We have developed an attributable cost model for a city-based telecare scheme involving 11,618 community alarm users. The equipment was assumed to cost 500-1000 per installation, compared with 175 for the current system. Because of the significant additional capital cost of the proposed system, it would be necessary to borrow to finance it. For example, if the home equipment cost 500 per unit, an additional 2.2 million would be required. Nonetheless, it would be possible to achieve a return on the investment after 10 years. The principal savings would arise from reduced hospital bed costs and reduced residential care. The model suggests that the financial benefits of the proposed system would occur in the ratio of 4% to the local authority housing department, 43% to the National Health Service and 53% to the residential care provider.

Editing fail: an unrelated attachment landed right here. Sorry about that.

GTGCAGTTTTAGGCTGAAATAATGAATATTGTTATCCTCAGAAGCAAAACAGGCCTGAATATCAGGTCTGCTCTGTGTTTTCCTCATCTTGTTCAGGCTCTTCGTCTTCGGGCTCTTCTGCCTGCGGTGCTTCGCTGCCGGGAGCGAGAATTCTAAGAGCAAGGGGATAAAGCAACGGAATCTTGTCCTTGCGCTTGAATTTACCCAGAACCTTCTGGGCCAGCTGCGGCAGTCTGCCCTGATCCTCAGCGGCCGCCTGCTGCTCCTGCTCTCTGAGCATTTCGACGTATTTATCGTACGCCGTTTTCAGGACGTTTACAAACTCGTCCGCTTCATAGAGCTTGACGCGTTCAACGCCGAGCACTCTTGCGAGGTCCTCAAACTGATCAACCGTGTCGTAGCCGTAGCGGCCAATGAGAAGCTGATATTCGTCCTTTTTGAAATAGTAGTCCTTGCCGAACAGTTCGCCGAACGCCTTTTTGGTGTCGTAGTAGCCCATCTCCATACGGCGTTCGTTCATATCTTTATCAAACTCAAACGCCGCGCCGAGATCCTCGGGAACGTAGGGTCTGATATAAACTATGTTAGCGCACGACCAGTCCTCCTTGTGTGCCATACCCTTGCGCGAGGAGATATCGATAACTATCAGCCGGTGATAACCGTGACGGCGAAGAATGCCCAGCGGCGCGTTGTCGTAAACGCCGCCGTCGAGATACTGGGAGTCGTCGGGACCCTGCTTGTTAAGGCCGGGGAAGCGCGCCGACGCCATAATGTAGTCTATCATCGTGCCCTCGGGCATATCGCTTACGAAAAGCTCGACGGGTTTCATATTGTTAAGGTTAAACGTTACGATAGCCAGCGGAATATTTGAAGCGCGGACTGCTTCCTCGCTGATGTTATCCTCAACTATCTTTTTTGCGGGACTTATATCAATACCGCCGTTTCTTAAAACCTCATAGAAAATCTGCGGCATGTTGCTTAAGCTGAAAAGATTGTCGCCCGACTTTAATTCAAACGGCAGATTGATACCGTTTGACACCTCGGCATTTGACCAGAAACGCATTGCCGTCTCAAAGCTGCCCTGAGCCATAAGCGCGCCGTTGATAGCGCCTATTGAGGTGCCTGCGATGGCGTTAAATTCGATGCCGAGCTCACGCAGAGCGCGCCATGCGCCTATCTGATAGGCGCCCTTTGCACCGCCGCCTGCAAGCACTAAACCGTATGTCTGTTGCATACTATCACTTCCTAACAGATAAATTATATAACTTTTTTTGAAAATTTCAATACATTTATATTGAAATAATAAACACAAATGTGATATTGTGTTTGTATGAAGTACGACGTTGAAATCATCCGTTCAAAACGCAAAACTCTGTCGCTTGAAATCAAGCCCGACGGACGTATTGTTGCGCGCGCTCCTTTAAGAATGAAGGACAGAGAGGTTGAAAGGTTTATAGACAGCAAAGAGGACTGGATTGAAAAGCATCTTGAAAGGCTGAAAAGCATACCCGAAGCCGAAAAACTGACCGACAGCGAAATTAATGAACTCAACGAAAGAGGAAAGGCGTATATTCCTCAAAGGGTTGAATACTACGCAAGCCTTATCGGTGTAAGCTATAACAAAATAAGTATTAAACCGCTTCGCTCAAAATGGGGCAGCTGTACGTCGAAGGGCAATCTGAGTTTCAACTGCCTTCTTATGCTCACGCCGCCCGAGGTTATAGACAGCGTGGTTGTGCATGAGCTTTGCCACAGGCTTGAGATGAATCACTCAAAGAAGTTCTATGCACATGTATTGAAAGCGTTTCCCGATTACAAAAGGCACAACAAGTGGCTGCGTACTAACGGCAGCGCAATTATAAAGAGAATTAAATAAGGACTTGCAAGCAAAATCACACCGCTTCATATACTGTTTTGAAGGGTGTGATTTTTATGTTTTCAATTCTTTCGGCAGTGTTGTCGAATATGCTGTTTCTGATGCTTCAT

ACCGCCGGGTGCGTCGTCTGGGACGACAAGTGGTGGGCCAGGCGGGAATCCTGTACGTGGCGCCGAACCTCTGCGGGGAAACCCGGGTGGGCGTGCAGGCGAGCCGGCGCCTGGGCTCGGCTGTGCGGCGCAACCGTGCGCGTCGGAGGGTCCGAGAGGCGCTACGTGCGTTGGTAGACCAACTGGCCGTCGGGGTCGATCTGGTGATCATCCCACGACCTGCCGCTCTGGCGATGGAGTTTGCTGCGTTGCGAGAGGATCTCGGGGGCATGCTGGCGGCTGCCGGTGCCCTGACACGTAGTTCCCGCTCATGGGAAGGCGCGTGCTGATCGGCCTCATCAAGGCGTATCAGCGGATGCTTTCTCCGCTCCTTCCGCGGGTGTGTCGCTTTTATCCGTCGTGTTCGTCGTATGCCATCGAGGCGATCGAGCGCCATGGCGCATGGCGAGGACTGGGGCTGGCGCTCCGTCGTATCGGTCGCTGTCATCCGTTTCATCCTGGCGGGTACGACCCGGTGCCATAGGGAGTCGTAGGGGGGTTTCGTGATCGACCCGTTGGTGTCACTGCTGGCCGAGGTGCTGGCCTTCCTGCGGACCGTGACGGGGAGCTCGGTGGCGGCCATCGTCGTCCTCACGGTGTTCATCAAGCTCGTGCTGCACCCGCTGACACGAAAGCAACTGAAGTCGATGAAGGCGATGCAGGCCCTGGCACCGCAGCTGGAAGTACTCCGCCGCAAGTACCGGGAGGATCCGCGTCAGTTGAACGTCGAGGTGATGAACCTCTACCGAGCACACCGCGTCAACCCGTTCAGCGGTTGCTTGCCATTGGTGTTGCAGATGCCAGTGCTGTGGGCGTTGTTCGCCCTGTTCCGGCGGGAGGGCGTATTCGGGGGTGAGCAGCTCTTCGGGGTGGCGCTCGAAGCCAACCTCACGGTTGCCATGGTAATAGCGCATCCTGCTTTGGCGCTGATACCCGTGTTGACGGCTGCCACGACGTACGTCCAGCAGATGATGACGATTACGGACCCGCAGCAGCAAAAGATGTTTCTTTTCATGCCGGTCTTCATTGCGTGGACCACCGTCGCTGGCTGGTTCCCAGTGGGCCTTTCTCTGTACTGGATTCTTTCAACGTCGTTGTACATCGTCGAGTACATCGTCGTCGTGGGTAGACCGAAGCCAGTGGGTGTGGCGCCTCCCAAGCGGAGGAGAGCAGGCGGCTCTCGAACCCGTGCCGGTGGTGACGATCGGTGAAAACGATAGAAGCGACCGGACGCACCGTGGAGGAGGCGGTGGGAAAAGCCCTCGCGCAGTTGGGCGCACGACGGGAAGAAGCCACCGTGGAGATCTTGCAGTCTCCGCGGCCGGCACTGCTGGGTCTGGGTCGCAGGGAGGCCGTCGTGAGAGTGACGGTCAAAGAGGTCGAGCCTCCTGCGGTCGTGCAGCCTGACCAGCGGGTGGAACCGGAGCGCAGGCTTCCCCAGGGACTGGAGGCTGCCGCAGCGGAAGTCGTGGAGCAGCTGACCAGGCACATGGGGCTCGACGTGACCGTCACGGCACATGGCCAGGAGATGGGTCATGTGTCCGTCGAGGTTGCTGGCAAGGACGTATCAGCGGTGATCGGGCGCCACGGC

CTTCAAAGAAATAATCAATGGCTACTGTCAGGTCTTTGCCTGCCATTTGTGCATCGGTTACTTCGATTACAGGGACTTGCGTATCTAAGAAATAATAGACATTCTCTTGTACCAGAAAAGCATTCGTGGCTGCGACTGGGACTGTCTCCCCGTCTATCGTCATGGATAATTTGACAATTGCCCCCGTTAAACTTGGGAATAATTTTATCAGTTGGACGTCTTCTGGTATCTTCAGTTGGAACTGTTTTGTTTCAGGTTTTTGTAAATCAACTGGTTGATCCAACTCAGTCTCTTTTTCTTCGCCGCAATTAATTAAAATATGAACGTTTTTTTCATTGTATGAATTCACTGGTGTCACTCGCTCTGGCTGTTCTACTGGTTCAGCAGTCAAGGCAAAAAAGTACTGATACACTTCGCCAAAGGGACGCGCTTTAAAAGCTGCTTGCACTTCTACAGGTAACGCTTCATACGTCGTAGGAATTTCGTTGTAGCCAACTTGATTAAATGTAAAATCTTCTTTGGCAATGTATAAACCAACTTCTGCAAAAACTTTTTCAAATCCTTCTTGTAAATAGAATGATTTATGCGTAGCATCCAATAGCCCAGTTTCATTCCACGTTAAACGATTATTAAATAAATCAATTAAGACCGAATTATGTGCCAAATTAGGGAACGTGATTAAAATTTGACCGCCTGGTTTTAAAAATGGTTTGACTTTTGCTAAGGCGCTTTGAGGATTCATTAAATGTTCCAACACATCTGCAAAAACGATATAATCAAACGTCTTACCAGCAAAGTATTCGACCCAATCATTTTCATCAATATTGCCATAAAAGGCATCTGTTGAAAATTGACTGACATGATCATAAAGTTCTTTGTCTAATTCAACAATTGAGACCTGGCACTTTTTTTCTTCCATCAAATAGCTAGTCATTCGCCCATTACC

Brownsell, S. J., Bradley, D. A., Bragg, R., Catling, P., & Carlier, J. (2001). An attributable cost model for a telecare system using advanced community alarms. Journal of Telemedicine and Telecare, 7(2), 63-72. https://doi.org/10.1258/1357633011936174